Actually ChicagoTom, I believe I made it quite clear that in either case more economic activity will ensue, which typically means more jobs.

    There are a few possibilities, he could:

    1. Buy something fun or necessary for himself, encouraging production of fun or necessary stuff and increasing profit in some other line.
    2. Pay off his debts - freeing up some capital to be loaned out again.
    3. Save the money/hoard, also increasing the available capital in the system for loaning to other people.
    4. Pay bonuses to employees or hire new ones.

    If he picks option #4, then his employees now have their run of options #1-3 with the money.


    This does mean an increase in jobs overall, or at least an increase in overall productivity - just not always in the same line or location that you expect. But increased overall productivity is good for everyone everywhere, since the goal of this game is to increase the amount of stuff in the world that makes life great until there's more than enough to go around.

    To paraphrase Walter Block: The goal shouldn't be "full employment", it should be "full leisure time" anyway.

  • ||

    So here's the Q&A that I'll do myself, so you don't have to:

    What do banks do with saved money? "Why, they loan it out to other people, often at a 9:1 leverage"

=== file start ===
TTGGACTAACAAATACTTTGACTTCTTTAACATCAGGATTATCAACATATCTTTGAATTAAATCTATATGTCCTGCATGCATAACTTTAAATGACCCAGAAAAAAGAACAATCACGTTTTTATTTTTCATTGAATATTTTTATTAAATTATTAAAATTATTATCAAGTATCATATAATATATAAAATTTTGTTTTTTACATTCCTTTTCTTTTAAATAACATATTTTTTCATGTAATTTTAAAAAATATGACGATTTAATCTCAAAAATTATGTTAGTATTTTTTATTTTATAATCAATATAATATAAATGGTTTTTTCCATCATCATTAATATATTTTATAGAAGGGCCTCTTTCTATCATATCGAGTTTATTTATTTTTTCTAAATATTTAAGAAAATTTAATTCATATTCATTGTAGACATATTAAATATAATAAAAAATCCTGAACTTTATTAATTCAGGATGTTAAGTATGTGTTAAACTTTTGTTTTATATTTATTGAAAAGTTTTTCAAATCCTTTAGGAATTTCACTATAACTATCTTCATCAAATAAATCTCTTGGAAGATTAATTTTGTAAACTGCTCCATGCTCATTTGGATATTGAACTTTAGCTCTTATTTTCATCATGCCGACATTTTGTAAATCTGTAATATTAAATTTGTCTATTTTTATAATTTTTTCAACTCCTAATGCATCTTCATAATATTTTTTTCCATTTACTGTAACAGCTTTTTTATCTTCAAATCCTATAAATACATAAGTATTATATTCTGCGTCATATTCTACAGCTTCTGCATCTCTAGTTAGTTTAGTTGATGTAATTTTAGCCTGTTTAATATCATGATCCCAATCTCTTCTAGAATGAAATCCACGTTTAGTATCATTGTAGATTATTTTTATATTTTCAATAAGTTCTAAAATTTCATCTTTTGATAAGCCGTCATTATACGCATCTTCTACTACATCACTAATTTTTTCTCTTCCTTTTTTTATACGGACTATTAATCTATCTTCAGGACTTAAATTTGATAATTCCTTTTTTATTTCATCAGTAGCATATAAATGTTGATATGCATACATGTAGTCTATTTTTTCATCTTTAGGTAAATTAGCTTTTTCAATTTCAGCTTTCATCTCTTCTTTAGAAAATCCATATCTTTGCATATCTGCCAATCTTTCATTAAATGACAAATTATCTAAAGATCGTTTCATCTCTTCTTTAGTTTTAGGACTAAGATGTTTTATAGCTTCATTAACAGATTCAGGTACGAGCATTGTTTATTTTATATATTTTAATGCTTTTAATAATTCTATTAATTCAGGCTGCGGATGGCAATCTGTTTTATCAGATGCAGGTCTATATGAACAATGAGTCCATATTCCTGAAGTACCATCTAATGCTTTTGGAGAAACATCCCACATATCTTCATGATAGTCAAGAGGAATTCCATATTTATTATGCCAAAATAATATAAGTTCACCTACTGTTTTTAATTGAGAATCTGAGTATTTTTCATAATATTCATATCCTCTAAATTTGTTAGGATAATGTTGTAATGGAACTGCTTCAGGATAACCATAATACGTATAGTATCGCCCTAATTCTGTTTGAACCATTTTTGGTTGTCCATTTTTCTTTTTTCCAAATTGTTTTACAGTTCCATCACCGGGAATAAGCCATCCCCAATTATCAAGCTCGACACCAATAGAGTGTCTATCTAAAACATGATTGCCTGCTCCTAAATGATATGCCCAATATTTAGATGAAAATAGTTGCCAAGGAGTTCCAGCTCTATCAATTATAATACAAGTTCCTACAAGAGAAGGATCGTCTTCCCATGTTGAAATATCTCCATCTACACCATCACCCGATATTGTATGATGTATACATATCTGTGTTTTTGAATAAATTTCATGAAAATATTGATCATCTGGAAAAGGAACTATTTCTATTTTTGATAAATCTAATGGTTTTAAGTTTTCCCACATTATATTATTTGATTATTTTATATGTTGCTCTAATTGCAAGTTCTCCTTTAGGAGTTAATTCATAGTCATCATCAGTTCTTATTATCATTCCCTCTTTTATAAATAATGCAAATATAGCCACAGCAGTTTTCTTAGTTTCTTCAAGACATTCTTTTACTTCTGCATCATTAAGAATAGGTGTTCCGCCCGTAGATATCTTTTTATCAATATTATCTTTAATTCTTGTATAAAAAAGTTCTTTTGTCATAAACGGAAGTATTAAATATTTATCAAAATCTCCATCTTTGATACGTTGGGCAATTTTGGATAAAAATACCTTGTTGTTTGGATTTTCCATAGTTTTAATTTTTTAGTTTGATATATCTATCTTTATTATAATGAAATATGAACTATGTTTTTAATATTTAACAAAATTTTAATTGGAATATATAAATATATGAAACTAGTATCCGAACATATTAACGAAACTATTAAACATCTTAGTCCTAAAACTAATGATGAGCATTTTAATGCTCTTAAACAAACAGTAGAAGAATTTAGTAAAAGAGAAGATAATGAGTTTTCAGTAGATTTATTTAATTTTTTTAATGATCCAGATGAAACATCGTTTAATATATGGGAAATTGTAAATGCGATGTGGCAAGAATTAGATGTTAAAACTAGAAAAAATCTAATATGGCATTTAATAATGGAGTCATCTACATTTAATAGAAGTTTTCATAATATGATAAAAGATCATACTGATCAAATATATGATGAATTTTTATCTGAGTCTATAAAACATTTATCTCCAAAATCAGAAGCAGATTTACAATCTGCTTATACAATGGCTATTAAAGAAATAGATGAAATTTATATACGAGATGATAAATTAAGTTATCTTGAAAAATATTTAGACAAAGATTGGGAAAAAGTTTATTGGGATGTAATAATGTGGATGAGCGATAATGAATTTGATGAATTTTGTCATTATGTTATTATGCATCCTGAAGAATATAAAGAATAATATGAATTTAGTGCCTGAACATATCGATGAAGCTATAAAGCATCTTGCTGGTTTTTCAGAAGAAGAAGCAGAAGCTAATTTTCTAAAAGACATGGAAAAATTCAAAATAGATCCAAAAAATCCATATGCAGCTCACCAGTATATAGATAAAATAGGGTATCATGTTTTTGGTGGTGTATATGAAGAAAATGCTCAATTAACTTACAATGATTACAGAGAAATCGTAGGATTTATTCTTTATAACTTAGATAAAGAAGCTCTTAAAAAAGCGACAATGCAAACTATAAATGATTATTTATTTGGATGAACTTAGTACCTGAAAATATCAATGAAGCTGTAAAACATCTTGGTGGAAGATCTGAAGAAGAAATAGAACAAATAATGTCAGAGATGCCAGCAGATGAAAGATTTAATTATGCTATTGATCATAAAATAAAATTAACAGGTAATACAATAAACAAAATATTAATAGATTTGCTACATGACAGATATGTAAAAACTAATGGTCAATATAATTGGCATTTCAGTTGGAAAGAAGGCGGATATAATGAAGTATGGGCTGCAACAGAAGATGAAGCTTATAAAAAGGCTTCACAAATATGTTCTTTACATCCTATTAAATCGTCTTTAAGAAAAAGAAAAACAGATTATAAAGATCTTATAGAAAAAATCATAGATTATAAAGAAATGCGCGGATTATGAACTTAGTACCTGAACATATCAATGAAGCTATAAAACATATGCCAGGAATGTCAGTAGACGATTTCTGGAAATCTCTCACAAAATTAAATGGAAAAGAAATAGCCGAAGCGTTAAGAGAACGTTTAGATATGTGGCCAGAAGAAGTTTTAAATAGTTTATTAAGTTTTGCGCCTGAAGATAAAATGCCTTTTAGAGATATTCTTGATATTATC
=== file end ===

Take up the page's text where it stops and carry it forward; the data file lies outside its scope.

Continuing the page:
The purpose of the financial markets is to efficiently allocate capitol, correct?

    But that's not what out financial markets are doing are they? Instead they are becoming the biggest growth sector of our economy.

    Why? Not because they are efficiently allocating capitol to entrepreneurs.

  • ||

    I, too, am suspicious about the hidden details, but here's hoping this is a resounding success. If this works as expected, perhaps we can see other states follow suit.

    If that ever happens, the remaining high-tax states (helped by countless pundits at places like Slate and Salon) will denounce the "race to the bottom" and call for federal legislation to remove the comparative advantage the tax haven states enjoy.

  • ||

    This is simply BS and theater...read this thread

    http://www.asmainegoes.com/content/perry-we-have-history-lowering-taxes

    As Maine Goes is the best political blog in Maine

  • Shorter ChicagoTom||

    That wasn't a stalking horse! It was merely a pony, you hotheaded libertarians.

  • Forty-Two||

    Keep the faith, FlyFish!

    signed,
    a Portland resident